A Pinellas Park man made a U-turn on the Howard Frankland Bridge on Friday, driving in the wrong direction for several miles before crashing into a van. The wrong-way driver died at the scene.
Two days later, a Seffner man with his headlights off drove the wrong way on the Lee Roy Selmon Expressway. He, too, collided head-on with another vehicle, killing its driver.
Is this the beginning of another deadly stretch similar to 2014, when there were six wrong-way collisions on Tampa Bay interstates in seven months, killing 11 people?
The good news is, probably not. While fatal wrong-way crashes capture public attention, they are relatively rare, said Florida Highway Patrol spokesman Sgt. Steve Gaskins. Nationally, they account for just 3 percent of traffic fatalities.
But here's the bad news: Alcohol and drugs are usually the defining factors in such crashes, so unless people stop driving while impaired, law enforcement can't stop them from happening.
The Highway Patrol in the Tampa Bay area "leads the state in DUI arrests,'' Gaskins said. "But there are not enough officers to be strung out on every mile of the road."
The toxicology report for Renard Antonio McGriff, the 46-year-old Pinellas Park driver who died Friday, is pending. He was scheduled to appear in court for a DUI arrest just hours after he drove the wrong-way on Interstate 275, critically injuring Mark Joseph Reale, whose van he hit.
The Seffner driver, Stephen Paleveda, 27, has been charged with DUI manslaughter. Bamnet Narongchai, 68, died when Paleveda's car collided with his.
"There is nothing more the Highway Patrol, the sheriff or police can do," Gaskins said. "People are making bad decisions."
That's not to say nothing is being done.
As part of a pilot project, the Florida Department of Transportation has installed wrong-way detection systems in Hillsborough and Pinellas County interchanges, including the ramps for downtown Tampa and Interstate 375 in downtown St. Petersburg.
FDOT spokeswoman Kris Carson says flashing signs at the ramps use radar detection to "trigger and notify the driver they are traveling in the wrong direction.''
At the same time, she said, an alert is sent to FDOT and law enforcement officials and a wrong-way warning is broadcast on electronic message boards stationed above interstate drivers.
An FDOT study that looked at crashes from February 2012 to January 2015 in Hillsborough County noted seven wrong-way incidents on the stretch of I-275 between Interstate 4 and Interstate 75, causing 12 deaths.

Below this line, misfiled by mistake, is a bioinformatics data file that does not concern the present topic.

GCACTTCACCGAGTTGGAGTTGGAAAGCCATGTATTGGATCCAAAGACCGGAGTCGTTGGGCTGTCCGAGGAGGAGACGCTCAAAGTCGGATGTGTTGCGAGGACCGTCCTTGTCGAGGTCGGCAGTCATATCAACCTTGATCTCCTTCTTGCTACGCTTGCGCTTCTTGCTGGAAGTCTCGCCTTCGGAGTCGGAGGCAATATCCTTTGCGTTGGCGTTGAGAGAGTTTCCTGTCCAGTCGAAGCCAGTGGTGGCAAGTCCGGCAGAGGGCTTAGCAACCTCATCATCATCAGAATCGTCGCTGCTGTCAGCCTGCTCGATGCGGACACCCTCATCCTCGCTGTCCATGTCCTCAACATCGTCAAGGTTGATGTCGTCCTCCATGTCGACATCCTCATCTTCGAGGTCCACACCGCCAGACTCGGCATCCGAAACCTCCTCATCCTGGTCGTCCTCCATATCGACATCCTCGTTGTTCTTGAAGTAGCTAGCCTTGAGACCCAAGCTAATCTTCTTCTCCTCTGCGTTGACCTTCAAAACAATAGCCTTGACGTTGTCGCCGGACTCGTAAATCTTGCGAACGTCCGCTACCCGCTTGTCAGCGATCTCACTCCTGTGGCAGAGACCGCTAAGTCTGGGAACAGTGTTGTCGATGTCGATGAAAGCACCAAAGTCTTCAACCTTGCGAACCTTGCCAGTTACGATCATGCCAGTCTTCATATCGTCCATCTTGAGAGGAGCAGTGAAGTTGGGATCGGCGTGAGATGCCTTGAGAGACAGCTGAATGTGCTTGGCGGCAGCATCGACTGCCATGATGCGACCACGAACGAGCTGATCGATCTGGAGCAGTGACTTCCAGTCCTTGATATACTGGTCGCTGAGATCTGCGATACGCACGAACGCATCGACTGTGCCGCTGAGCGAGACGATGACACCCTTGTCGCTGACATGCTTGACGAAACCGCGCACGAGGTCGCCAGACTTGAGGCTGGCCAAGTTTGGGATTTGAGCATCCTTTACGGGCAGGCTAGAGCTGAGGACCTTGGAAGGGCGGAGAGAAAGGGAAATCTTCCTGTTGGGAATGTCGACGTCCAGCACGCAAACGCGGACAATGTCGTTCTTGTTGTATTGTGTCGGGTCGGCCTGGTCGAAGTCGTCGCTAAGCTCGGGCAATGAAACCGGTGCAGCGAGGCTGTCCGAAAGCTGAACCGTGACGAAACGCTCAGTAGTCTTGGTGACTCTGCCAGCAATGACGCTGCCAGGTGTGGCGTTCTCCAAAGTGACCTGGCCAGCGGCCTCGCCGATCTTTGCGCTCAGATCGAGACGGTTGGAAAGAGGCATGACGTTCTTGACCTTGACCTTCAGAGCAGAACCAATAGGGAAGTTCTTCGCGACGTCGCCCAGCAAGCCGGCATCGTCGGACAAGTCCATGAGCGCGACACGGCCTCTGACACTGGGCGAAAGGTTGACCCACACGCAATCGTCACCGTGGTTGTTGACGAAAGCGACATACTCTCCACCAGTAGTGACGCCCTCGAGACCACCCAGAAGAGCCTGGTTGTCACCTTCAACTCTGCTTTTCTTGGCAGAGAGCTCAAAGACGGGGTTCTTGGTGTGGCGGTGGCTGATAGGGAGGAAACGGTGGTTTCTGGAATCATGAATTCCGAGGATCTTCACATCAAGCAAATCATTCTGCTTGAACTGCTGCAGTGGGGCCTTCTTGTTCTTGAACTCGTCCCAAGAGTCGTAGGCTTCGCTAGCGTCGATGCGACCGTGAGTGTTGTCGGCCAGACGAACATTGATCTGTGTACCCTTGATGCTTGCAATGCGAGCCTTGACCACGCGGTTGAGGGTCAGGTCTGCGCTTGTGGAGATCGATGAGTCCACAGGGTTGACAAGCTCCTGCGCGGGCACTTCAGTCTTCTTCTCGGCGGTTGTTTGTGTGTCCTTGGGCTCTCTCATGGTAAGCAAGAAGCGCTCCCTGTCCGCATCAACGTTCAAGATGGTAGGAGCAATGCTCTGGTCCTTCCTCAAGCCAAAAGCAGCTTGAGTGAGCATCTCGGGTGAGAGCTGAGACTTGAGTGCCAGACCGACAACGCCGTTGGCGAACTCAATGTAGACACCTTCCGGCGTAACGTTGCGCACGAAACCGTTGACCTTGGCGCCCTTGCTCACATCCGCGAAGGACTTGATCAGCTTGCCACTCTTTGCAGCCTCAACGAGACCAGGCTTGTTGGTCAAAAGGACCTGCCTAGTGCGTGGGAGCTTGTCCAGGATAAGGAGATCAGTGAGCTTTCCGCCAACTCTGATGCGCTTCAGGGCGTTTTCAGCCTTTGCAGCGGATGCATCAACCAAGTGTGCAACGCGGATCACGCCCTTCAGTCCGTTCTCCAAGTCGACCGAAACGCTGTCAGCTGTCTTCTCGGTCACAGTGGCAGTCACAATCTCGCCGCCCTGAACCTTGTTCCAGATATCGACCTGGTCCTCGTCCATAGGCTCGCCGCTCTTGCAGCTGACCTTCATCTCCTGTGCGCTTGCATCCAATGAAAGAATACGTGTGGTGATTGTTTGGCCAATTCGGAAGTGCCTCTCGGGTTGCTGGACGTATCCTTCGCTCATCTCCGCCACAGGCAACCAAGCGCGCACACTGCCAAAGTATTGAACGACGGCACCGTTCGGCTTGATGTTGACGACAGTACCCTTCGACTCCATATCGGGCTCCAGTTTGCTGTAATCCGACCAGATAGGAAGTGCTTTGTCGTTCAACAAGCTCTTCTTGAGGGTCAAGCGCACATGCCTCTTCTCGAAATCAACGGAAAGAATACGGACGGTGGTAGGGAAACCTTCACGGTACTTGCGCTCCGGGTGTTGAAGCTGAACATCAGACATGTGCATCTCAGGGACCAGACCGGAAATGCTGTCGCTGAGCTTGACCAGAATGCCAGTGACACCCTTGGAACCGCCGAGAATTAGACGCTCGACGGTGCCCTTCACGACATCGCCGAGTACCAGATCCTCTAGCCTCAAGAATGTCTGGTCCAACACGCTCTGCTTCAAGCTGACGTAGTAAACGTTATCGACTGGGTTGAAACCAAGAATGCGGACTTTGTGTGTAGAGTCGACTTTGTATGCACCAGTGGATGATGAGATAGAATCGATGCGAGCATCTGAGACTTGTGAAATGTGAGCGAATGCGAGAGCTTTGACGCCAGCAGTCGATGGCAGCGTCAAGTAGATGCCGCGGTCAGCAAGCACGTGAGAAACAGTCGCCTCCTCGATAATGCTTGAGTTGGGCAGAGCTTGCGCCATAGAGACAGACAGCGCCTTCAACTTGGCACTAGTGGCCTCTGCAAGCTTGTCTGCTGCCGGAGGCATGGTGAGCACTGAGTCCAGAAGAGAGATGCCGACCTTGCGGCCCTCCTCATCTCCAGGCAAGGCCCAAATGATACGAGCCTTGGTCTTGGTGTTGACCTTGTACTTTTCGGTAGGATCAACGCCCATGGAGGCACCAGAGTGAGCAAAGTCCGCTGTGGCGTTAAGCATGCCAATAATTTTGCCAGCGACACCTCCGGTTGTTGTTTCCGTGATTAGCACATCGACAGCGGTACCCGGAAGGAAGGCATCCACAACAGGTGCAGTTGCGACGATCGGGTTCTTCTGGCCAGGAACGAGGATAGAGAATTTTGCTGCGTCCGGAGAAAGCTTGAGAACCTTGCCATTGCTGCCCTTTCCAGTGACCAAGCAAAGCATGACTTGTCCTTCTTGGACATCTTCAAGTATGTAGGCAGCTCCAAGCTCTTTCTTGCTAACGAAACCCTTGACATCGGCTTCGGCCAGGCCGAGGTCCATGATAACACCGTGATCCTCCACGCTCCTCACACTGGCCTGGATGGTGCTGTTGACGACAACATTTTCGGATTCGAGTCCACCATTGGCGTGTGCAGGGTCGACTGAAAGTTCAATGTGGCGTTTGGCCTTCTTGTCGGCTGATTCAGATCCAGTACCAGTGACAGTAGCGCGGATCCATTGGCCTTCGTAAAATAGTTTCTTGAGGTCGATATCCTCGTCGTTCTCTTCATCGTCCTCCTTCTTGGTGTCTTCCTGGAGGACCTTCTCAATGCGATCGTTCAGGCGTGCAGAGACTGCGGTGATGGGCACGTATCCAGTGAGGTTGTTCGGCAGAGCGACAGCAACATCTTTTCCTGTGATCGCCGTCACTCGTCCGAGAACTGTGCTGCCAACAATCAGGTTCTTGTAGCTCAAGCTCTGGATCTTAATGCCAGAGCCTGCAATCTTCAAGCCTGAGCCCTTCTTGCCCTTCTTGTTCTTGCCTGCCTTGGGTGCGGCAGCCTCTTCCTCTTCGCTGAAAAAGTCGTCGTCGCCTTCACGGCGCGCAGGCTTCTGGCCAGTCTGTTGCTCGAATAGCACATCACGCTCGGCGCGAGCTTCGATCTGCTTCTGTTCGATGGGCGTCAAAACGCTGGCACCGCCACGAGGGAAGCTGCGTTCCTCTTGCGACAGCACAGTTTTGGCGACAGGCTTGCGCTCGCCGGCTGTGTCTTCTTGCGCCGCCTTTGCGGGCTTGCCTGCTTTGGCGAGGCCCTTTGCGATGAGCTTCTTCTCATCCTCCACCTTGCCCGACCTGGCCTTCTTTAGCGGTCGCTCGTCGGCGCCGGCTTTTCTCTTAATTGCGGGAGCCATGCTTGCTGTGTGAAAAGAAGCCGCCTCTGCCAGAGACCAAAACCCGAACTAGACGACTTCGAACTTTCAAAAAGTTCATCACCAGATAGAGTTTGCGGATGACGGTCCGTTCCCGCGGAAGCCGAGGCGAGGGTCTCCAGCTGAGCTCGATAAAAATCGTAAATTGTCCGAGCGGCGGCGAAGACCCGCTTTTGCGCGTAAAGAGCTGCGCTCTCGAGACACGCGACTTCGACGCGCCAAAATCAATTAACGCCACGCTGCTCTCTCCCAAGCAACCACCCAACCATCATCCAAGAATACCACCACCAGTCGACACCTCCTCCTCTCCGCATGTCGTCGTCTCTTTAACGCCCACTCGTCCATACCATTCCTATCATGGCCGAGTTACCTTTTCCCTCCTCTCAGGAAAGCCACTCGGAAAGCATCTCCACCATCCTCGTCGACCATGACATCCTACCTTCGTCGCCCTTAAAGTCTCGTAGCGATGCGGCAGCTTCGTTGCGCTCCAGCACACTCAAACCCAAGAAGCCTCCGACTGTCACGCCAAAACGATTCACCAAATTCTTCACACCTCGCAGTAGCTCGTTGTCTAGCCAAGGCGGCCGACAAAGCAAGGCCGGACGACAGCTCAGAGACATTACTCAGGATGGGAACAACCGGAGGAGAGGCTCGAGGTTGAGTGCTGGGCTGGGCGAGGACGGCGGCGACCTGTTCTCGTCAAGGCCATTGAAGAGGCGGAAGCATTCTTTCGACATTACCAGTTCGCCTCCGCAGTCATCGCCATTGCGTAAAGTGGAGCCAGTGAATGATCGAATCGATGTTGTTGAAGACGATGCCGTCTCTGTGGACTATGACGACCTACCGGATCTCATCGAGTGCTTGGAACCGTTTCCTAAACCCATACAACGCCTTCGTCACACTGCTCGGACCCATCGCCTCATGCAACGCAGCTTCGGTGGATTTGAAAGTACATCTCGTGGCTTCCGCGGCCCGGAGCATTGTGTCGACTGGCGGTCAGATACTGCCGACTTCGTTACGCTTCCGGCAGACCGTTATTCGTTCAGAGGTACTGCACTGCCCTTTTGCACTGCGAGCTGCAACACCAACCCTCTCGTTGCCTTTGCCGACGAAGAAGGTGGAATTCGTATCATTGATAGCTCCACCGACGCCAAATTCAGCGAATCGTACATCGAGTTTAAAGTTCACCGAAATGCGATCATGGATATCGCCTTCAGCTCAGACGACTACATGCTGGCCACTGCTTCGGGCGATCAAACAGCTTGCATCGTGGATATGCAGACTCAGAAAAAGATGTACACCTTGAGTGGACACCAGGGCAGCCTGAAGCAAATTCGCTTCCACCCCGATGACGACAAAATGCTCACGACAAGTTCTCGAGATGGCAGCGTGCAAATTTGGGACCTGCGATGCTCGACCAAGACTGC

But since the pilot program began, not a single wrong-way crash has occurred on the same stretch.
The Tampa Hillsborough Expressway Authority is launching its own pilot program that will run from early 2019 through January 2020 and include hundreds of cars with special rearview mirrors.
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If one of those cars drives the wrong way onto the expressway near downtown, a "Do Not Enter" sign will appear in the mirror, which will also sound an audio alarm, said program spokesman Jeff Brown. Other drivers with the mirrors will then receive a warning about that wrong-way car.
And in response to all the wrong-way driver crashes in 2014, the Highway Patrol has been using occasional "saturation periods" to augment its eight-person DUI patrol. Between 20 to 30 troopers from around the state converge on an area of Florida for a weekend to "eliminate impaired drivers," Gaskins said.
But the carnage continues.
In 2016, at least seven wrong-way crashes resulting in eight deaths occurred in the Tampa Bay area. There were two more in 2017, costing five lives. This year, there have been at least six such accidents, killing six people. Alcohol contributed to all but three of the crashes.
The accidents occurred on both interstate and local roads.
"We have taken hundreds of impaired drivers off the road in the last several years," Gaskins said. "If I had more manpower, it would be outstanding. I would love to have two to three DUI squads out."
Contact Paul Guzzo at firstname.lastname@example.org.